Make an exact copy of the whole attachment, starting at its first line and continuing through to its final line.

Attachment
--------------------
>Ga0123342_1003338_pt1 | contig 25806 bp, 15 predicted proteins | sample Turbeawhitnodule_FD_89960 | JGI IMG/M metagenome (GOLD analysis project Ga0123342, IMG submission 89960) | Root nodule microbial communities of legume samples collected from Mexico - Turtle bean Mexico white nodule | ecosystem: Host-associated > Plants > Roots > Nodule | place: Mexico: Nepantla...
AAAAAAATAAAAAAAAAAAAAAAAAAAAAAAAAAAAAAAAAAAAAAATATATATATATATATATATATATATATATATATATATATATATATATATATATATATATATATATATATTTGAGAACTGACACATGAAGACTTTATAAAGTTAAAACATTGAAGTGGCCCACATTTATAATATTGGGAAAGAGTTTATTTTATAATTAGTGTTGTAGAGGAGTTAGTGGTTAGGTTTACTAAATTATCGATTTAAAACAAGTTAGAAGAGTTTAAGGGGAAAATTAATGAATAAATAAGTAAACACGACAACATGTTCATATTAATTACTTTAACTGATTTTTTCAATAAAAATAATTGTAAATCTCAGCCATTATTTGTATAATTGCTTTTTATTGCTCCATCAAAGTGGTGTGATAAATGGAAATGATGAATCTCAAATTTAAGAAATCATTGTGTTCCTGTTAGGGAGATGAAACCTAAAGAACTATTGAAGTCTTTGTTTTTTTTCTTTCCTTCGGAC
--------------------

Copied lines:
>Ga0123342_1003338_pt1 | contig 25806 bp, 15 predicted proteins | sample Turbeawhitnodule_FD_89960 | JGI IMG/M metagenome (GOLD analysis project Ga0123342, IMG submission 89960) | Root nodule microbial communities of legume samples collected from Mexico - Turtle bean Mexico white nodule | ecosystem: Host-associated > Plants > Roots > Nodule | place: Mexico: Nepantla...
AAAAAAATAAAAAAAAAAAAAAAAAAAAAAAAAAAAAAAAAAAAAAATATATATATATATATATATATATATATATATATATATATATATATATATATATATATATATATATATATTTGAGAACTGACACATGAAGACTTTATAAAGTTAAAACATTGAAGTGGCCCACATTTATAATATTGGGAAAGAGTTTATTTTATAATTAGTGTTGTAGAGGAGTTAGTGGTTAGGTTTACTAAATTATCGATTTAAAACAAGTTAGAAGAGTTTAAGGGGAAAATTAATGAATAAATAAGTAAACACGACAACATGTTCATATTAATTACTTTAACTGATTTTTTCAATAAAAATAATTGTAAATCTCAGCCATTATTTGTATAATTGCTTTTTATTGCTCCATCAAAGTGGTGTGATAAATGGAAATGATGAATCTCAAATTTAAGAAATCATTGTGTTCCTGTTAGGGAGATGAAACCTAAAGAACTATTGAAGTCTTTGTTTTTTTTCTTTCCTTCGGAC